So the next item on my list is a library bin and bag. And I’ll put the link in the show notes to the ones that I love and what we use as well. So we struggled to use the library. I think it was because the books always got mixed up with our books, so we were never really consistent about it. So I’ve developed a system that really works in our house. We have a dedicated bag for the library books to return them and we have a bin, a wire bin, that the books go in while we have them in our home. So they’re kept in a separate bin from our books, the books that we own. So they’re easy to locate when we need to take them back. And so they’re more available to peruse for the time that we have them in our house. Making this library book system work in our family has been incredible in bringing new books into our home without even having to purchase them.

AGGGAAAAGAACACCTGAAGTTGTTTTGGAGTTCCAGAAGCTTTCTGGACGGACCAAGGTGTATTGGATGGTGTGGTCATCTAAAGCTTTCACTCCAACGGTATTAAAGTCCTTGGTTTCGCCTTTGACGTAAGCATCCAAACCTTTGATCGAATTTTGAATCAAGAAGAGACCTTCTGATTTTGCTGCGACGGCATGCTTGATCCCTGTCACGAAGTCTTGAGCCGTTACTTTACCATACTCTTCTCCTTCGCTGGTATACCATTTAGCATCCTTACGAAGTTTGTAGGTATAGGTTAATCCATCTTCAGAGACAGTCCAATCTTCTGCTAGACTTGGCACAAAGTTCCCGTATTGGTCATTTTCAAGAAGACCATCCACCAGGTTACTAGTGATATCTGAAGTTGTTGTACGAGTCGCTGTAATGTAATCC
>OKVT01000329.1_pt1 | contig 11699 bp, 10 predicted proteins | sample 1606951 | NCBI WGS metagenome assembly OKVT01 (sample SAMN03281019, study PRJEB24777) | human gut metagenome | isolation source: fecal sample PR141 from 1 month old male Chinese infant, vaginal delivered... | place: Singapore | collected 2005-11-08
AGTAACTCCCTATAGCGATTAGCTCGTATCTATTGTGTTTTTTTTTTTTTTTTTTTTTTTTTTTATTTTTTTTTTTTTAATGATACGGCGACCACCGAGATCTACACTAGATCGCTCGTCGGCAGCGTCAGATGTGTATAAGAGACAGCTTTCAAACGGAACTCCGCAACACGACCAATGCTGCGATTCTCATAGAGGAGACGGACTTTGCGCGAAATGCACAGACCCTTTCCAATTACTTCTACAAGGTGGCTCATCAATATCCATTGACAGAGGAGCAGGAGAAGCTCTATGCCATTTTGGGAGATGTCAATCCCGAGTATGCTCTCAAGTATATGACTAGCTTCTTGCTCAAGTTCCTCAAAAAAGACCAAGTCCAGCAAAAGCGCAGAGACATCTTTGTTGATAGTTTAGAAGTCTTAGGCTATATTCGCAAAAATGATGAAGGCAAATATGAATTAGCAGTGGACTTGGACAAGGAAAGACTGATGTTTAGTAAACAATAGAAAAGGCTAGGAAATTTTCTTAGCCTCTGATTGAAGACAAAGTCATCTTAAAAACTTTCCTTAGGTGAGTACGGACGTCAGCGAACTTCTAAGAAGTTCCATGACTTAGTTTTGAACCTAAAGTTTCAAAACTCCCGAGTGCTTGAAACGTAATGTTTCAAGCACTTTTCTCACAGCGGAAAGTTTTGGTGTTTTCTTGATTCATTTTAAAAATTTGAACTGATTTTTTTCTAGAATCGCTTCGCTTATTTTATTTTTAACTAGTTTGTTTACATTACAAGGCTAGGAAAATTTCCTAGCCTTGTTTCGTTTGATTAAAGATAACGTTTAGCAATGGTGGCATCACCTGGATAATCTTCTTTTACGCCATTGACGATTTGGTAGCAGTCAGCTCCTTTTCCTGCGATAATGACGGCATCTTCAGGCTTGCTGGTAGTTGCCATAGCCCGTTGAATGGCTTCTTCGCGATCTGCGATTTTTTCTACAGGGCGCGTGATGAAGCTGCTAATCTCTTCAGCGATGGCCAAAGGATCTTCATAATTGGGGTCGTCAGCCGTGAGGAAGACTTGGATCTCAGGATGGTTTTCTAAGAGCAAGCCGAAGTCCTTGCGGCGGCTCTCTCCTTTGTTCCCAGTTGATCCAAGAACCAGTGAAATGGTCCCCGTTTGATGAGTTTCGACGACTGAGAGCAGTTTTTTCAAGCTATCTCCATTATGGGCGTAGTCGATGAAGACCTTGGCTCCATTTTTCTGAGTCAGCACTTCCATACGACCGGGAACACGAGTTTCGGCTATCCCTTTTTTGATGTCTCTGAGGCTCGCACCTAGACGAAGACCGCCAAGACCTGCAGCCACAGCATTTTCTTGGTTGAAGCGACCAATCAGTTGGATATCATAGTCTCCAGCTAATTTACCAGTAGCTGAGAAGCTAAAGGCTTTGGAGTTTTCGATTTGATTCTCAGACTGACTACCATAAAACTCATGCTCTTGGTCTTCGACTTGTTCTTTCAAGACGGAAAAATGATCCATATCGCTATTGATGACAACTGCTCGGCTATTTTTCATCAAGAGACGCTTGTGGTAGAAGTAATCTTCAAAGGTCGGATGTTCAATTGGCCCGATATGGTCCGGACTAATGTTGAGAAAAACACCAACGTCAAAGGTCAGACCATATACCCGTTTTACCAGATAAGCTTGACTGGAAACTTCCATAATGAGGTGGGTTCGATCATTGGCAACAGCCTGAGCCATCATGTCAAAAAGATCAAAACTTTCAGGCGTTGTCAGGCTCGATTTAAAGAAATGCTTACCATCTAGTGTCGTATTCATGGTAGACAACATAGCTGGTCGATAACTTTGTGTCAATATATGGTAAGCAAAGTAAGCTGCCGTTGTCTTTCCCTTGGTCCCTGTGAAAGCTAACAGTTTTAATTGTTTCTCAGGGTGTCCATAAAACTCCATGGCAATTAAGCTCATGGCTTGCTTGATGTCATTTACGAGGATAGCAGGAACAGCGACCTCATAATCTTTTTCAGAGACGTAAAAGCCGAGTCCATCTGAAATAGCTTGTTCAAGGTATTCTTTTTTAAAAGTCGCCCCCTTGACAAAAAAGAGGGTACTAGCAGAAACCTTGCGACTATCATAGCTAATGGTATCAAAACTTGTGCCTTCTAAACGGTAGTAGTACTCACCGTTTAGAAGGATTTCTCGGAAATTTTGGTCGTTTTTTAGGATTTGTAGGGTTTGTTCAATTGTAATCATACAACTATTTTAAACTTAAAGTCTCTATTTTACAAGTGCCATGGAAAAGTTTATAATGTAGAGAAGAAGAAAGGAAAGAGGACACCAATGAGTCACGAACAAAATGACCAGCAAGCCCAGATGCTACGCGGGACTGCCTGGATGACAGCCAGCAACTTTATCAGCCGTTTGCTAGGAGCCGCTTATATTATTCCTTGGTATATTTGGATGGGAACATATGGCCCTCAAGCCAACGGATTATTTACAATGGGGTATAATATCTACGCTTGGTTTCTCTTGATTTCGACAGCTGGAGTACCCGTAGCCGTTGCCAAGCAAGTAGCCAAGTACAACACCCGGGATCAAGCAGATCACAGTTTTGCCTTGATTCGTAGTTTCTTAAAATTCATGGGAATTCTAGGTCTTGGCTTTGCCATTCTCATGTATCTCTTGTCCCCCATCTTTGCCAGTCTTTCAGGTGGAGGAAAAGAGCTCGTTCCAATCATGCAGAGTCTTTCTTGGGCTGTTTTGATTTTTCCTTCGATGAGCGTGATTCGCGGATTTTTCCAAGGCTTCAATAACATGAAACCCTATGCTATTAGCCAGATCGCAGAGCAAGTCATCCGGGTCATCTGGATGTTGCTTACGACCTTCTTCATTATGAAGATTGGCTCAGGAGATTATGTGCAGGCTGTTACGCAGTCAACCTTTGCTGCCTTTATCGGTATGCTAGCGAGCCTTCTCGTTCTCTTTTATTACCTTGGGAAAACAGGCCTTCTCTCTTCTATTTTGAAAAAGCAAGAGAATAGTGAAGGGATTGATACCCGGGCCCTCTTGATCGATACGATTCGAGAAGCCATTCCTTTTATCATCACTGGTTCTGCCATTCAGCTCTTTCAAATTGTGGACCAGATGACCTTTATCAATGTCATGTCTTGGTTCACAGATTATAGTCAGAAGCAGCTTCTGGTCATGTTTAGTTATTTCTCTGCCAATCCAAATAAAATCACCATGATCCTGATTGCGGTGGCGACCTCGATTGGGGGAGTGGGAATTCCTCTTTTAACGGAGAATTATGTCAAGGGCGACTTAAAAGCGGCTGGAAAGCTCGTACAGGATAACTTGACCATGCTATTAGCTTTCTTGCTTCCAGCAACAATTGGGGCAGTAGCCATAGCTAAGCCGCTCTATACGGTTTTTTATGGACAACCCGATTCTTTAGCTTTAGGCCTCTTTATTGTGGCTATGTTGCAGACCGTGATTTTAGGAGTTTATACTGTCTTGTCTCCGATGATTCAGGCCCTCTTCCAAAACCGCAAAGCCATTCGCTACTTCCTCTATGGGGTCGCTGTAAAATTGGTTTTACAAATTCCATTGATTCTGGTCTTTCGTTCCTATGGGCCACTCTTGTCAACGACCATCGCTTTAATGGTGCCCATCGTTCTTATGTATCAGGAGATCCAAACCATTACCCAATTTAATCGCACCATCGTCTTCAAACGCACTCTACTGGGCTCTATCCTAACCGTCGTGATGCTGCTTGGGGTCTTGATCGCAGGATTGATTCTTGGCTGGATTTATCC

So if you wanted to gift your children a library kit, I would suggest getting a library book bag that is dedicated only for library books and getting a bin. Just those two things. This system works as such. You take the bag with you when you go to the library, you put the new books in and bring them home. When you get home, you put them in the bin and you can read them and enjoy them while they’re in the bin and put them back in the bin. When they’re ready to go back to the library, you put them back into the bag and you take the bag back to the library, drop off the library books, put the new books in the bag. This seems incredibly simple but it’s been a total game-changer for us. It helps us to keep track of the books and we’re more motivated to use the library more often.
The other thing that really helped, was getting online into our library system and saving my password because I used to lose my password all the time and I could never get into the library system to order books. So we order our books in advance and we just go to the library and pick them up. If I was gifting a library kit, I would probably gift some library books along with the bag and the bin. So you’re ready to get started right away on Christmas morning. So go ahead and order some library books just before Christmas. Go pick them up and wrap them up just with the bag and the bin and you can help your kids understand how the system’s going to work going forward.